TRUST NO ONE: Introduction

Few situations highlight the need for accurate information as much as a global pandemic. Unfortunately, tumultuous times are also the times when misinformation and conspiracy…

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Chapter : TRUST NO ONE: Introduction

Few situations highlight the need for accurate information as much as a global pandemic. Unfortunately, tumultuous times are also the times when misinformation and conspiracy theories spread the fastest. Over recent weeks many dozens of phone masts across the UK have been burned or sabotaged after a conspiracy theory linked the new technology to people falling sick in covid-19. As outlandish as these ideas seem polling conducted for this report shows that 37% of the population is aware of this conspiracy theory and many have read about other alleged conspiracies related to the coronavirus. For example, 21% had read or seen social media content related to the conspiracy theory that the virus is a “depopulation” plan concocted by the UN. While not everyone believes in the theories themselves, the large amount of attention the ideas are getting is worrying and sometimes even dangerous; a mobile phone mast that served the emergency NHS Nightingale hospital in Birmingham was recently targeted by arsonists.

This report looks deeper into the British population’s belief in conspiracy theory. Based on a new segmentation defined by different views on conspiracy theory we look closer, not just at what kind of conspiracy theories people are most likely to believe in, but what unites conspiracy theorists and what sets them apart from those who are critical of conspiracy theory. While most people are likely to hold at least one conspiracy theory to be true, we find that a certain segment of the population is more prone to believe in conspiracy theory and is likely to agree with most of the conspiracy theories we query them on.

One of the fundamental aspects of conspiracy theory is mistrust. Our polling shows that the most conspiracy theory minded individuals are also those that mistrust the state and the political system the most. 86% of the group most prone to conspiracy theory also think that the political system is broken.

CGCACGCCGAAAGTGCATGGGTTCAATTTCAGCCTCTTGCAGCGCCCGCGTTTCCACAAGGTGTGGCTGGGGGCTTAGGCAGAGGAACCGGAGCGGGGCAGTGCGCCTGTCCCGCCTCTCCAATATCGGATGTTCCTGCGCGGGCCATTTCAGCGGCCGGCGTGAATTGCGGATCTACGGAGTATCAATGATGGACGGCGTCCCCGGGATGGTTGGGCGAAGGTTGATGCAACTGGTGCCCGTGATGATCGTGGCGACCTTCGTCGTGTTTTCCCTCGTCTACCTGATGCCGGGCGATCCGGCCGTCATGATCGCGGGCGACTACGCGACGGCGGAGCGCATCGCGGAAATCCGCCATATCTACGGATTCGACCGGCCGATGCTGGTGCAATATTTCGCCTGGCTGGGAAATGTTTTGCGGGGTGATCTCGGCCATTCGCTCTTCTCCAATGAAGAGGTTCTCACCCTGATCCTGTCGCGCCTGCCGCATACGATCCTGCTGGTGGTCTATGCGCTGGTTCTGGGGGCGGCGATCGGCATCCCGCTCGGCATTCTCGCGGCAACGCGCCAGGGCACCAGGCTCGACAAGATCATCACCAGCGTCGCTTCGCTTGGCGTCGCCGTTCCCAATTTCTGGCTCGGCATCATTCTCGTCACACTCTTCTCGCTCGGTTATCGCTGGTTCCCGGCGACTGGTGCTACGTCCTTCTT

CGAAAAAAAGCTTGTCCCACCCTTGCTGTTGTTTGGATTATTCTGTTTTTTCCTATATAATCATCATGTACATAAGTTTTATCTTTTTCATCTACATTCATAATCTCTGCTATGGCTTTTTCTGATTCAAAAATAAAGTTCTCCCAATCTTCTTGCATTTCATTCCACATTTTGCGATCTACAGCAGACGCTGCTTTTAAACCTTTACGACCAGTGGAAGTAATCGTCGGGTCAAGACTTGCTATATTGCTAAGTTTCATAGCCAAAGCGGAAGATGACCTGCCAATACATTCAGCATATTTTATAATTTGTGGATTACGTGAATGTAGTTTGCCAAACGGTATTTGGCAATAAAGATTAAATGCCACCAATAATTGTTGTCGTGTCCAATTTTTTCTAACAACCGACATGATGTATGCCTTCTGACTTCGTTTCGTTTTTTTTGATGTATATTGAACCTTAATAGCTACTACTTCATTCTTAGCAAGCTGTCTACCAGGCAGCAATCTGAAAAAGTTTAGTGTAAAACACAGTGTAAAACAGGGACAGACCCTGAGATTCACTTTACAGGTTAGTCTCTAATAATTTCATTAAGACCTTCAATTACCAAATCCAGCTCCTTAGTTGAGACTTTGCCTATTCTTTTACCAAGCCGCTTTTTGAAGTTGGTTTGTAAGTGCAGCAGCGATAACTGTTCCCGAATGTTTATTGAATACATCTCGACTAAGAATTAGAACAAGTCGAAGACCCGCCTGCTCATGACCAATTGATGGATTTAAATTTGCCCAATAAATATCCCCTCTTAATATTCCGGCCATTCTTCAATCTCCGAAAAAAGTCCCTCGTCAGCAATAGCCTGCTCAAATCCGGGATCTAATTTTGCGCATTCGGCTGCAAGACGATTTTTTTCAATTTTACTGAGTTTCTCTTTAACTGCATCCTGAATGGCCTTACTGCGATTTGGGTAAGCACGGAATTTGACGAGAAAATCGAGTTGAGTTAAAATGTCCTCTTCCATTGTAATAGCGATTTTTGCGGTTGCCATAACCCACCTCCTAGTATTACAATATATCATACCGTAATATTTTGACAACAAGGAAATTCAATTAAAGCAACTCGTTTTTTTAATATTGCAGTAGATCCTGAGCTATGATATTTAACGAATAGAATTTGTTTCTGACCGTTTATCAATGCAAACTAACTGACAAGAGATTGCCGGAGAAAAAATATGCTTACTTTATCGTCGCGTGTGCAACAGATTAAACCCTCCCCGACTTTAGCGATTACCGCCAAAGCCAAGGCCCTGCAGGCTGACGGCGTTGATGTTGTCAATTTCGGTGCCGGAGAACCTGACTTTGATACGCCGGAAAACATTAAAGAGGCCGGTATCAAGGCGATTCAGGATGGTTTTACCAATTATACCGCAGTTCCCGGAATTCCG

Even seemingly apolitical stories, such as questioning whether the moon landings took place, direct suspicion against the intention of the US government. Therefore, while there might be a desire to laugh at and attribute conspiracy to irrational thinking, it misses the point that conspiracy theories might help to contextualise an already existing distrust and that some conspiracy theories might actually feel more in-line with one’s own experience than the official story.

The role of social media in spreading conspiracy theory is however also important. In the last weeks, conspiracy theory related groups have grown significantly on Facebook, some

adding thousands of new members per day. Social media companies provide a platform

for conspiracy theorists that would not have otherwise had a large audience and have been a boon for the conspiracy propaganda. This is not inconsequential, HOPE not hate’s research has shown how 5G conspiracy theory groups can unite this seemingly quite innocuous theory based on criticism of new technology with antisemitism. Users in these groups also egg each other on to sabotage the phone masts across the country.

Solutions to the issue of conspiracy theory belief, therefore, need to counter both the ways these ideas spread and the role that social media platforms play in contributing to this spread. At the same time, we must not look at this solely as an issue of misinformation but as a larger systemic issue of trust and the feeling of being able to have a say.

Results Summary:

  • Lack of trust in the system is higher amongst those who are most prone to believe in the conspiracy theory. They are less likely to have voted in the last General Election and 86% of them say that the political system is broken.
  • The public’s exposure to conspiracy theory related to the ongoing pandemic is high. 37% have heard about the 5G conspiracy theory and almost a third of people do not dismiss it: 8% believe it to be true, while 19% are unsure.
  • 45% of the population believes that the coronavirus is a man-made creation.
  • However, amongst the groups least prone to conspiracy theories it was Islamophobic and anti-immigration conspiracy theories that were most likely to be held. 30% of this group answers ‘definitely or probably true’ on whether the government lies about how many immigrants are living in this country.
  • Anti-vaccination conspiracy theory holds a not-insignificant amount of support with 18% of the overall population agreeing that they have hidden harmful effects.
  • Worryingly, the classic antisemitic conspiracy theory that Jews have undue control of the banking system is given support by 13% of the total overall population, 54% disagree and the remaining 32% neither agree nor disagree.
  • Alternative news sites have significantly higher readership among believers in conspiracy theory than the population overall. Of those who think that 5G is connected to the coronavirus, 30% said they had read one alternative news site in the last six months compared to 8% among those who don’t subscribe to the theory.
  • David Icke is the most well-known conspiracy theorist in the UK. 51% of the respondents answered that they had heard about him and 12% of those had read a text by Icke or watched one of his videos in the last six months.


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